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Hunterdon features artist Marie Watt

Every Blanket Tells a Story and Every Stitch is a Unique Voice in the World of Seneca Nation Artist Marie Watt, On View at the Hunterdon Art Museum

December 21, 2021 |

Marie Watt’s Companion Species (At What Cost), 2020

It’s the time of the year when many of us feel like hibernating, perhaps under a favorite blanket or two. It seems fitting, then, that the Hunterdon Museum of Art is featuring the artist Marie Watt, known for her totemic assemblages of wool blankets, in the exhibition Companion Species (At What Cost): The Works of Marie Watt, on view through January 9, 2022.

A blanket offers comfort, protection, and security. It’s what we come into this world in, the artist notes, and we often go out wrapped in one. Watt believes that blankets provide access to social connections, historical traditions, and cross-cultural meanings.

In Native American communities, blankets are given away to honor people for being witnesses to important life events. For this reason, it is considered as great a privilege to give a blanket as it is to receive one.

As she collects blankets, Watt also collects stories. Readers may have seen her installations of pastel-colored wool with frayed satin bindings, little data tags attached, in such venues as the Metropolitan Museum of Art, Yale University Art Gallery, the Denver Art Museum, and the Smithsonian Institution’s National Museum of the American Indian. More recently, she has received acclaim for Skywalker/Skyscraper (Axis Mundi), her columnar sculpture of dozens of stacked folded blankets in the Whitney Museum of American Art’s “Making Knowing: Craft in Art, 1950–2019.” In 2017, Watt was Artist in Residence at Philadelphia’s Fabric Workshop and Museum.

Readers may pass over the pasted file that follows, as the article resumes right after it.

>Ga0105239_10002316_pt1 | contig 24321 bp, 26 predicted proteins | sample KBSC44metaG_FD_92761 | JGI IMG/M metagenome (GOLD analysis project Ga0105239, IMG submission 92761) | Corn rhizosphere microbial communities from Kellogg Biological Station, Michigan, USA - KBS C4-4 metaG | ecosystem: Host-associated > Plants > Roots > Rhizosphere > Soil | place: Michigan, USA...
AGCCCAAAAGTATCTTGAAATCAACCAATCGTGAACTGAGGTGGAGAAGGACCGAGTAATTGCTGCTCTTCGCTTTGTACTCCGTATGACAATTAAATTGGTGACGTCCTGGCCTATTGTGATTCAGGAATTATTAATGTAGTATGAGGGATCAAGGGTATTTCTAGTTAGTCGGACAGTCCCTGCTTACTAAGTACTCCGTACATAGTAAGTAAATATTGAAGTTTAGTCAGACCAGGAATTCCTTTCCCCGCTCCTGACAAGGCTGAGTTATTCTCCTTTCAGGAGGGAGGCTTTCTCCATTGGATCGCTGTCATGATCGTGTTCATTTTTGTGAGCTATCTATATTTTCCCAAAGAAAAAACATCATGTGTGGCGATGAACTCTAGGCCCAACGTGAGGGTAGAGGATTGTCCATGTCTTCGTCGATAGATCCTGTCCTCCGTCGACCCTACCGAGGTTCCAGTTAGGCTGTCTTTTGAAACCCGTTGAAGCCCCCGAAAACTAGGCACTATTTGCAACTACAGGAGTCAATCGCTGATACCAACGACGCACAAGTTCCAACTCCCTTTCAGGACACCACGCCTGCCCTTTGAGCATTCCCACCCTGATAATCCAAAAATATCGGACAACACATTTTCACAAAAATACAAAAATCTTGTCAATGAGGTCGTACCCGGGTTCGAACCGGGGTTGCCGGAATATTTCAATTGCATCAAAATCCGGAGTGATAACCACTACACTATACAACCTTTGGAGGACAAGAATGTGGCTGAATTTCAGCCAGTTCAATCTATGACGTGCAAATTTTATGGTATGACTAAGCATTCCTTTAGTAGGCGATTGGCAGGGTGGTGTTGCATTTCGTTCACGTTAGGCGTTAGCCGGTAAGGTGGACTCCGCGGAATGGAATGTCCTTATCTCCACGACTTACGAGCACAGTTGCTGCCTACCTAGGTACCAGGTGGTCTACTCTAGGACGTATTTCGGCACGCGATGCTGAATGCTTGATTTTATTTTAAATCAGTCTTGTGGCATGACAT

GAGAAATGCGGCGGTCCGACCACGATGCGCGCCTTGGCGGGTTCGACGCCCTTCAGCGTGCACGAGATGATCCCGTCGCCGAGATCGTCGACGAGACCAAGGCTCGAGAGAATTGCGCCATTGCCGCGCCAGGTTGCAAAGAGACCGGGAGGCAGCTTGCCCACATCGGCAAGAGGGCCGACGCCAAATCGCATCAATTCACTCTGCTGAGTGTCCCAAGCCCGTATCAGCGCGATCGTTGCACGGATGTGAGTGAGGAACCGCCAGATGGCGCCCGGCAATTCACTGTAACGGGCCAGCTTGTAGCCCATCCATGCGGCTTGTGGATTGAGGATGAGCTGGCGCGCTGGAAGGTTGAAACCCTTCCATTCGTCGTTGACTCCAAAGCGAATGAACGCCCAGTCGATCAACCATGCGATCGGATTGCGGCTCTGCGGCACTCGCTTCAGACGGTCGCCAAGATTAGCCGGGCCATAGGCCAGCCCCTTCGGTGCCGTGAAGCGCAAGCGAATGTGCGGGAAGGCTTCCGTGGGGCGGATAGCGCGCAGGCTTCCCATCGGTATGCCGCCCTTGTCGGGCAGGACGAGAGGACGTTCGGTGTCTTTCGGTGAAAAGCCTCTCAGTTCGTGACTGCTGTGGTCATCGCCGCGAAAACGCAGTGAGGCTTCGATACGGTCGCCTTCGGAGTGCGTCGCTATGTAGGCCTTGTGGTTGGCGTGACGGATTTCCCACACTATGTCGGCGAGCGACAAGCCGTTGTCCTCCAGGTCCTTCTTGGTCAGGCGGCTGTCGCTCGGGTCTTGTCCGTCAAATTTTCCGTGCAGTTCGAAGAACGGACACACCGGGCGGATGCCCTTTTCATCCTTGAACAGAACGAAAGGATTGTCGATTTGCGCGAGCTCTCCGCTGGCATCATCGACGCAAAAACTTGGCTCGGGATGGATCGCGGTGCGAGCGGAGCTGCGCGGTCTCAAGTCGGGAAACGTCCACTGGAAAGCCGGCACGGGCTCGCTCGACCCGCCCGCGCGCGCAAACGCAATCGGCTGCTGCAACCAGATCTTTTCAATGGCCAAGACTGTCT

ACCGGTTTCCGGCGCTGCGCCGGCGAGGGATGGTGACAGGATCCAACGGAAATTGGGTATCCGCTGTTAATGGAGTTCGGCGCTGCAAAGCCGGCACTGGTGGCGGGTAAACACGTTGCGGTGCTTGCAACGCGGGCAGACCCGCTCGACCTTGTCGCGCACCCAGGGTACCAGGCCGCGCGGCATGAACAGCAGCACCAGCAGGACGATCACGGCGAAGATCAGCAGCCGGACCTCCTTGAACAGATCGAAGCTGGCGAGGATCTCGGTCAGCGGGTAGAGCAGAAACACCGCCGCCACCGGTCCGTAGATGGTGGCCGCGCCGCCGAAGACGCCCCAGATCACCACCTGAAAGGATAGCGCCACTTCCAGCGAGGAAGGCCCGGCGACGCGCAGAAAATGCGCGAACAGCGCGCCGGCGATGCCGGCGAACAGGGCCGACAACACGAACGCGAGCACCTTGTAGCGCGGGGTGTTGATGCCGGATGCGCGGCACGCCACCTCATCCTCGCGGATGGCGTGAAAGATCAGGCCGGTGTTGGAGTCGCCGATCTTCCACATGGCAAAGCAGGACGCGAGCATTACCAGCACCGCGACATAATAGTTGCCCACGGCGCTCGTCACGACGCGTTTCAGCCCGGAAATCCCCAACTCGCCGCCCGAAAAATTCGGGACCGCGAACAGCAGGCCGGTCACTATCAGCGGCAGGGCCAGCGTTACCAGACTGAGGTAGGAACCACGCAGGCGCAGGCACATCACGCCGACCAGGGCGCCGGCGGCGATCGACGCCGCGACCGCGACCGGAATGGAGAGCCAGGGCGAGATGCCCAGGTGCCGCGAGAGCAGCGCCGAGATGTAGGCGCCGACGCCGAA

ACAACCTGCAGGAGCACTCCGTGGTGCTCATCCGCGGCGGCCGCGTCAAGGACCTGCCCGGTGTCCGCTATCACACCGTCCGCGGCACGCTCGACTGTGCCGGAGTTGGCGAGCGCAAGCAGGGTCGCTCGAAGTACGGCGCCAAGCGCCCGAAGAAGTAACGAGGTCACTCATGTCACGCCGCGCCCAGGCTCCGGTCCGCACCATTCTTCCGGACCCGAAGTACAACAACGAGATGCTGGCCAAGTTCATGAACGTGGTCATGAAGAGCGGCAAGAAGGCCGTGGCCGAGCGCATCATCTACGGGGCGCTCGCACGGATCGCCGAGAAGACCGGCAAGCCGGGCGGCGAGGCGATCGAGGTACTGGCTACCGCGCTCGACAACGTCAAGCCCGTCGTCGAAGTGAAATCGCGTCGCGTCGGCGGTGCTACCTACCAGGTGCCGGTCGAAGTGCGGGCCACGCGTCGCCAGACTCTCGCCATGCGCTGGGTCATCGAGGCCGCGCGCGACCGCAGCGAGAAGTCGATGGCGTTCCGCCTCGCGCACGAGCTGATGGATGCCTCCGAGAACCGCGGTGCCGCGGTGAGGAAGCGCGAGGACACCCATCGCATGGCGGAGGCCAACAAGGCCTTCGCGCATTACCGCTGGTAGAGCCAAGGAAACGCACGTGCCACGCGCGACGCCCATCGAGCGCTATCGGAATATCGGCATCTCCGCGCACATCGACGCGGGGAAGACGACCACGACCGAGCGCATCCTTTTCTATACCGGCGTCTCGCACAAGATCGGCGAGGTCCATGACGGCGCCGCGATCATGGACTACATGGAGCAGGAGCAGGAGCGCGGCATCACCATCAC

“Companion Species” spotlights two monumental tapestries assembled from panels of cloth embroidered during sewing circles, an activity central to Watt’s artistic practice. A citizen of Seneca Nation of Indians, Watt’s textiles emphasize Indigenous teaching and what Watt calls “Iroquois protofeminism” – the recognition of Indigenous matriarchies predating modern feminism by centuries, and their traditions of deep interconnections between people and the Earth.

The very words “companion species,” headlining this exhibition and in many artwork titles, also suggest that connections extend beyond humans: interspecies relationality. Watt notes “in my tribe, we consider animals our first teachers.”

Born in 1967 in Redmond, Washington, to a Seneca mother of the Turtle Clan and a German father whose family owned a ranch in Wyoming, Watt describes herself as “half Cowboy and half Indian.” Interviewed by phone, she describes her Portland, Oregon, studio where she’s worked for the past 15 years:

“At 3 p.m. the light is beautiful. There are two giant windows that look out onto a train yard. I’m five-foot-three and can only see the tops of the box cars, loaded on the backs of trains.”

With ceilings 14-feet high – nearly three times her height – there is open storage for her artwork. I want to know how she stores all the masses of blankets that form her “palette.”